Auto Insurance... Is state minimum coverage enough?

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Auto Insurance… Is state minimum coverage enough?

If you are a licensed driver, it is mandatory that you carry auto insurance in order to drive legally. Generally, a driver must carry at least the state minimum auto insurance coverage.  This minimum amount of required coverage can vary widely from state to state.  You may believe that this mandated auto coverage is all you need, but this is not the case.  The minimum required coverage means that you must purchase at least that amount of auto insurance in order to be able to drive. However, the minimum amount of coverage does not mean that it is all that you need in order to be properly covered and protected.  It is better than not having any insurance at all, but it may not be in the best interest for drivers to only carry state mandated amount of coverage.  When deciding on the right auto insurance coverage for you and your family, it’s important to remember this simple principle: You get the financial protection you pay for.

What is state minimum auto insurance?

State minimum insurance exists to keep you accountable to the other drivers with whom you share the road, and this is why it’s mandated in most states. Even in the states that don’t require state minimum coverage, you’re still required to show proof of financial responsibility. If you can’t, you then must purchase state minimum coverage.

Auto accident case study

If you’re deemed at-fault in an automobile accident that injures another party, you’ll probably have to pay damages.  Your insurance may kick in, but with minimum coverage you most probably will quickly exhaust its limits.  Moderate-to-severe auto accidents can easily reach costs of $100,000 or more, depending on the number of vehicles involved, number of people injured and the severity of those injuries and property damage. This far surpasses policies with very low state limits.

If your insurance payout doesn’t cover the total amount you owe, the injured party can pursue damages against you until the debt is paid.  As the at-fault party, you may have to pay to defend yourself in court and you also could be forced to liquidate your assets, including your home, cars and some bank accounts to satisfy this debt. In addition, your wages could be garnished until the debt is satisfied.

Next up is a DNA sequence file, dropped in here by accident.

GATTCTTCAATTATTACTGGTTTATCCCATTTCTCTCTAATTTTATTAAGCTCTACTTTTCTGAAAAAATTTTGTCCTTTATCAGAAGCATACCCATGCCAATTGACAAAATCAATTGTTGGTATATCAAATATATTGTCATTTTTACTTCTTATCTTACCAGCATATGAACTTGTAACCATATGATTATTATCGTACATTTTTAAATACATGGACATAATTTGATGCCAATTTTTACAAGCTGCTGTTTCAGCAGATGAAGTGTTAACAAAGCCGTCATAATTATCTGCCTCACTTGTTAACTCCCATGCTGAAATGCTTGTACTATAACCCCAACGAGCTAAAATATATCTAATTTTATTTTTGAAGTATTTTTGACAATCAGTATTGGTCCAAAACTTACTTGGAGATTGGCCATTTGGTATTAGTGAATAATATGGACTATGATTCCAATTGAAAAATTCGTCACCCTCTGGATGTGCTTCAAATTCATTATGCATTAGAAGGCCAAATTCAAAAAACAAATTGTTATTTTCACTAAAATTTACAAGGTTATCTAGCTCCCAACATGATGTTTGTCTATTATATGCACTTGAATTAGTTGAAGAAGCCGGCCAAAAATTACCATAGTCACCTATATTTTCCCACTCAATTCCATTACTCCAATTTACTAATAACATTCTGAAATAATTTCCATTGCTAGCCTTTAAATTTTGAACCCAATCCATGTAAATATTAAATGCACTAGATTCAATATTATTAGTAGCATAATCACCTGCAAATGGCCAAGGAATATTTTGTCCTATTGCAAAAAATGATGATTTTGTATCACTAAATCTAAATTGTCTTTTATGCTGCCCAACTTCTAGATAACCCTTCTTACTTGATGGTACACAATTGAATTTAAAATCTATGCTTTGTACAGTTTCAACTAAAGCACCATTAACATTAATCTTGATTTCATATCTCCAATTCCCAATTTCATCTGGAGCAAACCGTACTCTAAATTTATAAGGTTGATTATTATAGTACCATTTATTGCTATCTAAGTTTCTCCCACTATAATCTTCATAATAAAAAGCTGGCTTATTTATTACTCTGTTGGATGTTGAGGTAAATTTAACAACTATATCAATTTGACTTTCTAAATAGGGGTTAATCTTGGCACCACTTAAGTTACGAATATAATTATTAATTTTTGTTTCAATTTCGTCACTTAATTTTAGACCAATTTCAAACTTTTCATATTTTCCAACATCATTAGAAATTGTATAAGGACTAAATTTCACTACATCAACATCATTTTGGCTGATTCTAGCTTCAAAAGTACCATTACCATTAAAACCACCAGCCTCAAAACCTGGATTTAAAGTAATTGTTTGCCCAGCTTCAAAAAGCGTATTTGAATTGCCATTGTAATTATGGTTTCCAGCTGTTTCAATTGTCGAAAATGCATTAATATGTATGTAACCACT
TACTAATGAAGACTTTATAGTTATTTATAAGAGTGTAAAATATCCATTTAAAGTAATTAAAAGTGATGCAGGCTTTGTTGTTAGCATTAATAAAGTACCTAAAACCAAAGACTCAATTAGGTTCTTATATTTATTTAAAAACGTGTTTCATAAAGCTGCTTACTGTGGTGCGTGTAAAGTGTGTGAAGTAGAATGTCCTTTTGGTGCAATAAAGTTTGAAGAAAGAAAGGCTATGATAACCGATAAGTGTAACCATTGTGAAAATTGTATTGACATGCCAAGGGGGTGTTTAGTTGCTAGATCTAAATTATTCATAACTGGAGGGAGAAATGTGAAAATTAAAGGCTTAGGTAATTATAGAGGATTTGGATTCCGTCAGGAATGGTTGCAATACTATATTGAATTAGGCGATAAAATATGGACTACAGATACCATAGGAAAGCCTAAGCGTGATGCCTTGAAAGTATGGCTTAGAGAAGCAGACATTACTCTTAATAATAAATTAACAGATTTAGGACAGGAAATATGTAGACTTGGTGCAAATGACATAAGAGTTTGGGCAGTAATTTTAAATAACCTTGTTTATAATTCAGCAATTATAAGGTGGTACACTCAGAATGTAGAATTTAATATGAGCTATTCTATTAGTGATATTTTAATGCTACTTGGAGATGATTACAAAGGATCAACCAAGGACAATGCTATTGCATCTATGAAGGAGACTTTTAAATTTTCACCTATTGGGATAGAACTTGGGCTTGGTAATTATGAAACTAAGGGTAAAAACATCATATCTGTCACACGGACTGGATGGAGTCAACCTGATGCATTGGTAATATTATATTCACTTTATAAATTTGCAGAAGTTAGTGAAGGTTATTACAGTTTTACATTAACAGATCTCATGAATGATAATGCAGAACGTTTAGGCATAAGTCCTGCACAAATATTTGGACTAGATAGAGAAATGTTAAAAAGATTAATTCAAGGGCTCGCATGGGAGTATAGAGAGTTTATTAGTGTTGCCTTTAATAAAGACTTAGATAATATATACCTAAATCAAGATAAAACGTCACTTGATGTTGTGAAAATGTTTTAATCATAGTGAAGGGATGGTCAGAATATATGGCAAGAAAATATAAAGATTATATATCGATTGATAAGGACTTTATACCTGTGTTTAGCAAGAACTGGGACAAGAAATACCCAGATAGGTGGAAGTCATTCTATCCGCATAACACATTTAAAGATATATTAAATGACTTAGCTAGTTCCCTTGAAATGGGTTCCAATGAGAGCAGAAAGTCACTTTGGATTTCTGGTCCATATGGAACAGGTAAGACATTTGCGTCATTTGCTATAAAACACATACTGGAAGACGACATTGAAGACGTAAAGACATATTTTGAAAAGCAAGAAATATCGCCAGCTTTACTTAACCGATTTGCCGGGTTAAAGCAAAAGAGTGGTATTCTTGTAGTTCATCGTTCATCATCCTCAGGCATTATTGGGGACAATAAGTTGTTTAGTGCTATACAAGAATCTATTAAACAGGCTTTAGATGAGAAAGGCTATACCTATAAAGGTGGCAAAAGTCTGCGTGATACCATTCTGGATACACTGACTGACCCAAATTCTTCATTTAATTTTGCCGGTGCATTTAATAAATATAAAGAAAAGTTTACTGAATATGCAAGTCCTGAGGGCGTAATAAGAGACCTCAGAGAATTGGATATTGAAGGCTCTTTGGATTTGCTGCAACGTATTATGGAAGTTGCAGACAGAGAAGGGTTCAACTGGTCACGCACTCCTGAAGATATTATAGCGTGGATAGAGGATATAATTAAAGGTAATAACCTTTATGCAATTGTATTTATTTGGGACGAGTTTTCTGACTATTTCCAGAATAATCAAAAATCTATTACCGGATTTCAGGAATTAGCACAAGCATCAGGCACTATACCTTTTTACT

What additional coverage options are available?

Although you are required to carry basic state mandated coverage, it is highly recommended that you purchase additional coverage. Even if your vehicle is not financed, it is often smart to purchase collision and/or comprehensive coverage.

Collision insurance coverage will help to cover damage to your own vehicle, even if the accident was your fault. This includes not only colliding with another vehicle but also if you hit another object, flip your car, or hit a pothole.

Comprehensive covers damage caused by anything not related to a collision.  If your car is stolen, it is covered under your comprehensive policy. It also covers you if hail, fire, flood, wind, falling objects, earthquake, riots, vandalism, animal contact, or explosion damages your car.

Even if it is not required in your state, it is always important to include uninsured/underinsured motorist coverage. Although most states require insurance, the Insurance Information Institute reports that almost 14% of drivers on the road do not carry it. This means that if you are in an accident with on of them and it is their fault, you will need to either sue them for damages or pay out of your own pocket.  Uninsured/underinsured motorist insurance will help you cover the costs not paid for otherwise.  It also covers you in hit and run accidents. For accidents with drivers that do have insurance but do not carry enough, underinsured coverage will help cover the difference.

More coverage may not really be too costly

If you have a bare-bones policy and decide that you need more auto insurance, you probably won’t have to pay much more than you’re already paying.  With a good driving record, you may be able to double your coverage for less than $10 per month more in some cases.

If you have financial constraints and need to lower your rates, it might be wise to raise your deductible instead of reducing your coverage. Take the highest deductible you can afford, in the event of an accident, to reduce your premium.  That way, you will have better coverage, but still lower you monthly premium costs.

To find other ways to save, contact an independent insurance professional at Foundation Insurance Group.  Our agents can look at your overall financial picture and help decide the best types of auto insurance you can afford that will fit your situation.  Call us today to adequately protect yourself and your family.

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